The discovery of gold in 1848, at John Augustus Sutter’s mill on the South Fork American River, forever transformed California. Would-be miners flocked to the Sierra Foothills, as did people who sought to cater to the miners. Within just one year of the formal, public announcement that gold had been discovered, the “European” population of the future state grew by roughly 600%.
The region that become Placer County was in the heart of the Gold Rush, and wine-production was one of the first, supporting industries to start there. The first grapes, the Mission variety, were planted by a miner in 1848. Frenchman Claude Chana was a barrel-maker at Fort Sutter (now a State Park in the city of Sacramento) when gold was discovered at the mill, about 35 miles (56 km) away.
Making his way slowly to the mill in mid-1848, Chana became the first to find gold in Auburn ravine. He set up a mining operation there. He also planted grapes and, ultimately, other fruit. He made wine from the grapes himself. As gold extraction waned, Chana became one of the area’s first, large-scale fruit producers.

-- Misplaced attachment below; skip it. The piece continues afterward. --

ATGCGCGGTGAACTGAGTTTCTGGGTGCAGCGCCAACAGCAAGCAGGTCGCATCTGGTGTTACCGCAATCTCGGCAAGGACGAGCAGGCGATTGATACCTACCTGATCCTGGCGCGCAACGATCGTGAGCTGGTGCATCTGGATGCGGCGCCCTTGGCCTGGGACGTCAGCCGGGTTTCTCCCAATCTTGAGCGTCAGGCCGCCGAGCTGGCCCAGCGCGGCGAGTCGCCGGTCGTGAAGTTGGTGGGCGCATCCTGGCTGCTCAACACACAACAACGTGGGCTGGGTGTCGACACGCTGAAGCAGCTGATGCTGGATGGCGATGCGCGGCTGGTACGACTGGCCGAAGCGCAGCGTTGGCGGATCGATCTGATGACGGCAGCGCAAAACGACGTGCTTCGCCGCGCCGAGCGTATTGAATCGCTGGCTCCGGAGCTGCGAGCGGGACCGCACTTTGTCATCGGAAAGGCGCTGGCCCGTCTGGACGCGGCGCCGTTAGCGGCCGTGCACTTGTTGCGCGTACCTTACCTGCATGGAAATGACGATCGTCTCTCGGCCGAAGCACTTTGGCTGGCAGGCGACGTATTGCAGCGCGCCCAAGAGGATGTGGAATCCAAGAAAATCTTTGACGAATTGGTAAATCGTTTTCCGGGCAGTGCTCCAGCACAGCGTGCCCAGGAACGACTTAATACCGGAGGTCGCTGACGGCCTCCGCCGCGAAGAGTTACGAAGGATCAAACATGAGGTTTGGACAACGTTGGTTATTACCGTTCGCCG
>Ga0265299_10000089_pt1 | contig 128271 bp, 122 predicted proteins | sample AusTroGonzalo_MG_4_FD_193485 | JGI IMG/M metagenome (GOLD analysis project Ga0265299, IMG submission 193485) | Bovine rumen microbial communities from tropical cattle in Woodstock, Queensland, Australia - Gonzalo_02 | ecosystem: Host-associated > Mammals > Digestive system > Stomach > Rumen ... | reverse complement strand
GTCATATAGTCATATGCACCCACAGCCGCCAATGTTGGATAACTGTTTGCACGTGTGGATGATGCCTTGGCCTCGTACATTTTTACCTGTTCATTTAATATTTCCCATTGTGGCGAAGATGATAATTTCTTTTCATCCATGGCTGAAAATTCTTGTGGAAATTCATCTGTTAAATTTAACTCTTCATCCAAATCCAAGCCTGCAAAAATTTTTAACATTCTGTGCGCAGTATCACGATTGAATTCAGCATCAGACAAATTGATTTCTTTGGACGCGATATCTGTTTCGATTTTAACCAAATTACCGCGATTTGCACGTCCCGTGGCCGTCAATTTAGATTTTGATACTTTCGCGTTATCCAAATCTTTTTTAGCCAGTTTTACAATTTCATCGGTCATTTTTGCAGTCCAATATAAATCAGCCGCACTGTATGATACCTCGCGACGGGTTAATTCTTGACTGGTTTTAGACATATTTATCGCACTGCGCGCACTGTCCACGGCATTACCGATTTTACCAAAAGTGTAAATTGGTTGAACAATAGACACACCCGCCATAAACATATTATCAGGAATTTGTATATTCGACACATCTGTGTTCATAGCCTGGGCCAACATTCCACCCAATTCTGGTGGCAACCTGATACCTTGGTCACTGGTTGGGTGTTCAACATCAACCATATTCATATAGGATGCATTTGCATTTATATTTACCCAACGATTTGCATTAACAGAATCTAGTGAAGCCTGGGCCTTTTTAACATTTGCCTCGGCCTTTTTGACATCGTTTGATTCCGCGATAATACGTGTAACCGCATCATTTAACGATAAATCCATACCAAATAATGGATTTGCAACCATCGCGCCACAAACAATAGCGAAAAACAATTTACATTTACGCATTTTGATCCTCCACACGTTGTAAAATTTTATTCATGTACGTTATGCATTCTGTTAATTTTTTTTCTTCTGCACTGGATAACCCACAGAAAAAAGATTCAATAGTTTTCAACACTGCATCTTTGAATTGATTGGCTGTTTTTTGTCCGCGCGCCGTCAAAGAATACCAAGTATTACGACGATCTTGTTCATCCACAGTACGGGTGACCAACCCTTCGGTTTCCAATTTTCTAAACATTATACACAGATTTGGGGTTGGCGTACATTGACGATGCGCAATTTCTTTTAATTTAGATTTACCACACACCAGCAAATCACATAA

Further mining development in the area by others soon led to the establishment of Auburn, then just a large camp, in August 1849. Auburn soon developed into a more structured settlement and was designated the county seat when Placer County was established in 1851. Today, the atmospheric Alpine town’s population is approximately 14,000.
Wine growing and production ended in Placer County with Prohibition. Though new vineyards have been established over the years post-Repeal, the wine industry remains very small. The producers, mostly located in the western part of the county, toward Sacramento are family-operated and make only boutique-level volumes. Growers and wineries founded associations in 1989 and 2010 to promote the industry.
Gold discovered on the American River near Auburn
Cooper-turned-miner, Claude Chana plants Mission wine grapes
Placer County established (from Sutter and Yuba County lands); Auburn named county seat
First commercial wine production in Placer County
Zinfandel planted in Placer County
Gold mines mostly played out; the economy shifts to other industries
Southern Pacific Railroad locates its switching yard in Roseville, Placer County
Prohibition begins and many vineyards are converted to orchards. Non-wine grapes lead the county’s economy until about 1960.
Sugar Bowl ski resort opens
Squaw Valley hosts the Winter Olympics
Placer County Wine & Grape Association founded
Placer County Vintners Association established